Some fans, though, say the issue is simply about preserving the fan experience. “Not everyone is a privileged film-festival goer, he just doesn’t want his audience to be spoiled,” wrote one in response to Kohn.
Journalists say they are on quickly shifting terrain.
“It used to happen in slow motion,” said Michel Phillips, a longtime critic at the Chicago Tribune. “I remember when I gave something away in ‘Terms of Endearment.’ I got a letter, and then several days later, another letter. Now you hear about it all at once.”
He says he believes the spoiler bar has been lowered, too. “People reading reviews will freak out over any description or discussion of narrative detail,” Phillips said. “It’s at the point where if ‘Snakes on a Plane’ came out this summer and I reviewed it, people would say ‘Why are you telling me there are snakes on a plane?! I didn’t want to know that.’”
At least in traditional pieces, some stories come with warnings. But even that text is glossed over by many readers. And some writers worry the intense reactions could lead to self-censorship.
The onus, say many journalists, should be on fans. “If you don’t want a movie spoiled, DON’T READ A REVIEW ahead of seeing it,” tweeted Nigel Smith, the news editor at People. “It’s not hard.”
Social media, though, remains a trickier space. Twitter, where much of the debate takes place, is a chaotic public commons and the chance for unwanted exposure is high. Jostle into the crowd to buy bread and you can end up smelling the fish.
Bruce Nash, who runs Hollywood financial-analysis site The Numbers, says he sees in this debate a clash between the speed of Twitter and the slow churn of entertainment consumption.
“On social media everything is of the moment. But people don’t buy tickets to a film or watch a TV show that way — they watch it when they’re ready,” he said in an interview. “So there’s often a disconnect between where a conversation is and where we are in your viewing.”
That can happen even when the delay is minimal: Some West Coast fans of the “Game of Thrones” series finale Sunday night metaphorically put their fingers in their ears and started singing when East Coast viewers started commenting on the events of the climactic episode.
Nash said that one solution would be for social media platforms to offer more tools to filter out unwanted conversation. Artificial intelligence might even allow for the detection and muting of spoiler-related postings from a given feed.
A more imminent response might come from the entertainment industry. Nash says the fight could impact the theatrical window and prompt the industry to speed up releasing.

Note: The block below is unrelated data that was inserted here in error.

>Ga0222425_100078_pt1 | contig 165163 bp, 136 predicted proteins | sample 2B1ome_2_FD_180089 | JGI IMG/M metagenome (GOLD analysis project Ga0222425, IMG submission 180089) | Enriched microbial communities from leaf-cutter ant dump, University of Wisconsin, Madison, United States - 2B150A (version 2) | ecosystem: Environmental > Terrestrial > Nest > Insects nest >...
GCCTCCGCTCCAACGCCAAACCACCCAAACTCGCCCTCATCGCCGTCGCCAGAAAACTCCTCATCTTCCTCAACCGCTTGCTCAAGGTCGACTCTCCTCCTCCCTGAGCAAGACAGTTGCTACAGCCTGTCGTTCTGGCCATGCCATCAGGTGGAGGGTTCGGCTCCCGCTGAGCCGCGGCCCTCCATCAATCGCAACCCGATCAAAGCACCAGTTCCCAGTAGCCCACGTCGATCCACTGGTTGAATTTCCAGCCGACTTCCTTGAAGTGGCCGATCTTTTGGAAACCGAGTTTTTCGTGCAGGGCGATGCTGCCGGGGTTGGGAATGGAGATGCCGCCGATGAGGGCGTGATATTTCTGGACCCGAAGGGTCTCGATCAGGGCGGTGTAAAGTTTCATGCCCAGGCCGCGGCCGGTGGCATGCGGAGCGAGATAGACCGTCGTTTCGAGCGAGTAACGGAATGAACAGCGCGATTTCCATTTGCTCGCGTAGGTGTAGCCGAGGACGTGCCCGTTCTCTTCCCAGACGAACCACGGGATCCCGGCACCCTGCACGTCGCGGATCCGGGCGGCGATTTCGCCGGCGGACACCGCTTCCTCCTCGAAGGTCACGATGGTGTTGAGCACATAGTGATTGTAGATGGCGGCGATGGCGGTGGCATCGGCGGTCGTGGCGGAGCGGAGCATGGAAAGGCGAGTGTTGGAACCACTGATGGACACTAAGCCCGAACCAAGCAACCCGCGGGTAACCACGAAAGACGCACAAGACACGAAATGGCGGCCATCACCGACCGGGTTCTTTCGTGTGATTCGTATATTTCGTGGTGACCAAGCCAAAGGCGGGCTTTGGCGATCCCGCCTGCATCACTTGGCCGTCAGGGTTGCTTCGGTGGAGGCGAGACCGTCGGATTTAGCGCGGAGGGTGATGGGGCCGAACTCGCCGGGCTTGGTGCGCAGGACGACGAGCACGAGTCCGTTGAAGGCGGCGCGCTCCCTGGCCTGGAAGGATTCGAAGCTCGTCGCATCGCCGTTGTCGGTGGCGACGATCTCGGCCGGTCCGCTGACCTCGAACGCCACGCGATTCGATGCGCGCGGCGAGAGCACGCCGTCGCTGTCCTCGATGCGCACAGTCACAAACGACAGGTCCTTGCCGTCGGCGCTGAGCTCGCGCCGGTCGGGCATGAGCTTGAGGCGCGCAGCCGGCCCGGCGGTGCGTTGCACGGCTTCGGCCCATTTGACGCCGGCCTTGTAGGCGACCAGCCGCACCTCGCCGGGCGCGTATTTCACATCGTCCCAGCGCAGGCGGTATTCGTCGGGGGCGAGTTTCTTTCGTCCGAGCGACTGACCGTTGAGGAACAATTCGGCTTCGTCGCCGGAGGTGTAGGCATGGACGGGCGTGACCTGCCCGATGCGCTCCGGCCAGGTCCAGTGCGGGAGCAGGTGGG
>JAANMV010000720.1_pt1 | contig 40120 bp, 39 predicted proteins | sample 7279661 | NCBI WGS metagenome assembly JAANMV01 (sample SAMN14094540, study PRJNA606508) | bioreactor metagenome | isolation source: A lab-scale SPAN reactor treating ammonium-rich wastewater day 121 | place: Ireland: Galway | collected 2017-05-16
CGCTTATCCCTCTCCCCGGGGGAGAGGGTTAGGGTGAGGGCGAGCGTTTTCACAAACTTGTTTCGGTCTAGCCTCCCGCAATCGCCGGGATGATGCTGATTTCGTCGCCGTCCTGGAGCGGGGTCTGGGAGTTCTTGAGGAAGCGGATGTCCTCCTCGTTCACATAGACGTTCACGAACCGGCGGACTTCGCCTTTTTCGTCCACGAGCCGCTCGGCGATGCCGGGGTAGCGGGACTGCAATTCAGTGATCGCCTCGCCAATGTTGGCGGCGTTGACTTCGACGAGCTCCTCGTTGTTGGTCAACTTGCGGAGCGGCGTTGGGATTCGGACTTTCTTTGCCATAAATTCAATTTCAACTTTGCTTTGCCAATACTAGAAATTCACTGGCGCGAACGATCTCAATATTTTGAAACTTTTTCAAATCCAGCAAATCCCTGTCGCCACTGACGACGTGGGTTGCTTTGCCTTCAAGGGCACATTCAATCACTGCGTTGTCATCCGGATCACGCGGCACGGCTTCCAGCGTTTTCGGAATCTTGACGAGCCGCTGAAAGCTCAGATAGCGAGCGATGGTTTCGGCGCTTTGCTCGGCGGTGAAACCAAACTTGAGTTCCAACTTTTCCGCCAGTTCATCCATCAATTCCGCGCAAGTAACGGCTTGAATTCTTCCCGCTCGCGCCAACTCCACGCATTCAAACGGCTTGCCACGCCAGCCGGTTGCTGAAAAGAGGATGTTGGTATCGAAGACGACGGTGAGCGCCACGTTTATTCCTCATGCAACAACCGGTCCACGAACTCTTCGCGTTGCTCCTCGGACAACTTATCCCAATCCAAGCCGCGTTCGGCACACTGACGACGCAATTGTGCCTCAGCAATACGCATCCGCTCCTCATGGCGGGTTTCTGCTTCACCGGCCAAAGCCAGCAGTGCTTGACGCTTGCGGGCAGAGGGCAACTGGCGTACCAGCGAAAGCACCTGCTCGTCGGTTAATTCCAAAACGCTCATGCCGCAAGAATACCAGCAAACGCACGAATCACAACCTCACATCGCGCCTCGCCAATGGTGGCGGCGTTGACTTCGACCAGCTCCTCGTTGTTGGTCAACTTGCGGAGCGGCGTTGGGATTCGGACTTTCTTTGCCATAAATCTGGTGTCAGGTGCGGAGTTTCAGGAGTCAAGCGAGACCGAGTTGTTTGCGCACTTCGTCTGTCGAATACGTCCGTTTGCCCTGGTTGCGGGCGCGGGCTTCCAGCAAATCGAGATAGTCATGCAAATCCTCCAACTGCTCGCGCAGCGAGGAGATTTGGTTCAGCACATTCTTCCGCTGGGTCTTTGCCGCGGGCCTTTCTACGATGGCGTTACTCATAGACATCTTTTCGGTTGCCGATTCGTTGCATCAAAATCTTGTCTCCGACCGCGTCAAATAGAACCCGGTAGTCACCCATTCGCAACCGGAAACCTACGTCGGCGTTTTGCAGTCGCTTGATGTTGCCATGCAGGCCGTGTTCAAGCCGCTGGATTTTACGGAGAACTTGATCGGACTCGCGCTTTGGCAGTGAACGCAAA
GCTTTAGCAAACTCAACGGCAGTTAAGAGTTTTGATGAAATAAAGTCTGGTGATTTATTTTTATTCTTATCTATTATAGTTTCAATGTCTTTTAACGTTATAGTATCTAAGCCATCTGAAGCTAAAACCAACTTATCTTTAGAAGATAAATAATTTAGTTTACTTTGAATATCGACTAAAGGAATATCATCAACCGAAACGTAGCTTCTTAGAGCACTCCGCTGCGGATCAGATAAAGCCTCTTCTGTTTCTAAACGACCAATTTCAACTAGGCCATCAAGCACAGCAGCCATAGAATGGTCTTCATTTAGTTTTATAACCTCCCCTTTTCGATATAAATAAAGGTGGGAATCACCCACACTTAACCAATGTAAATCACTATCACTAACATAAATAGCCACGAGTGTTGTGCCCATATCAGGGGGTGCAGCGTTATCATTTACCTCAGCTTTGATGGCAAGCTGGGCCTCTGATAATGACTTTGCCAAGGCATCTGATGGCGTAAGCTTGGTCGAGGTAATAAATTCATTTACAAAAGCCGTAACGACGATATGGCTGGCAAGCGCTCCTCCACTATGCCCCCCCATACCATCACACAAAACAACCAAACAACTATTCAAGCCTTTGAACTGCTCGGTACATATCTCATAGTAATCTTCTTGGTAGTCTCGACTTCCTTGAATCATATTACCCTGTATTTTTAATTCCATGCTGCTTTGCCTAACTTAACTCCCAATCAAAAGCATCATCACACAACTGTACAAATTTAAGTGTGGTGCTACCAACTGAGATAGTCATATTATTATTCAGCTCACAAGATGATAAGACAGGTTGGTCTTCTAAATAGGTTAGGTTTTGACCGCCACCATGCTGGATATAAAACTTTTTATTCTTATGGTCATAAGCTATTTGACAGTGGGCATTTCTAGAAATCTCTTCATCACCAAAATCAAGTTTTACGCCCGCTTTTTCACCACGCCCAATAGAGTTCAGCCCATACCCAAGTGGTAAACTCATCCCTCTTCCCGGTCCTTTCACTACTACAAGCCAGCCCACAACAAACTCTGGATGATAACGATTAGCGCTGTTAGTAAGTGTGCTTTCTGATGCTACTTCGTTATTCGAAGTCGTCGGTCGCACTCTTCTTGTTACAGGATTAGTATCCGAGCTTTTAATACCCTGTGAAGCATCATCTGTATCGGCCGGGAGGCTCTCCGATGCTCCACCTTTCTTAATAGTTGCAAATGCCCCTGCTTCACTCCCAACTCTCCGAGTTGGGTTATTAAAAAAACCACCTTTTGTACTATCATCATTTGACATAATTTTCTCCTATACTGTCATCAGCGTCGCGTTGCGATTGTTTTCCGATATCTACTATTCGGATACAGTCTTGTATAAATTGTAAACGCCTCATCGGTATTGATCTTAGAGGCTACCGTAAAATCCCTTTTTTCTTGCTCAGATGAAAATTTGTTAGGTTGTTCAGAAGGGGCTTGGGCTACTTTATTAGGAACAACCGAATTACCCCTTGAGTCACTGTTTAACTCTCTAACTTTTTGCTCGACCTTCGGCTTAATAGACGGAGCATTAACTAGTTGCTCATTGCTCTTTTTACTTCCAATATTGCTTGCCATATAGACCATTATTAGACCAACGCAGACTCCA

“As this moves forward I think you’ll see that a movie releases everywhere — homes and theaters — at the same time,” he said. “If the information is instantaneous, I think the release has to be instantaneous too.”
Of course, this wouldn’t take into account festivals and press screenings. The industry has long had a handshake agreement with the journalists and early adopters who see movies in these venues, essentially trading a loss of control for buzz-building coverage.
But increasingly that relationship has been complicated, not only with rampant “embargoes” that request coverage be held until a certain date but also more formal non-disclosure agreements, a third rail onto which most major outlets still won’t venture.
Even when that doesn’t happen, the request can be vigorous. Universal Pictures has strongly asked that press not reveal a casting choice that manifests at the end of “Yesterday,” its alternate-universe romantic comedy about the Beatles due out next month. The request was reinforced by director Danny Boyle on stage at the movie’s Tribeca Film Festival premiere earlier this month.
Zoller Seitz says he believes fans get annoyed by spoilers as a simple consequence of information overload.
“Technology has rewired our brains, and we feel we have no control over information on our phones. We refresh a page and we see a story about police brutality or animal cruelty. Feeling so powerless, controlling knowledge about Spider-Man in ‘Endgame’ is all we can manage.”
He think the spoiler dilemma can be figured out — but only after plenty of pain.
"Social media is not that old a phenomenon. We’re still in the Wild West phase,” he said. “A lot of us have chosen to move to the Wild West. And that means until the walls can be put up, there are going to be accidents and accidental shootings.”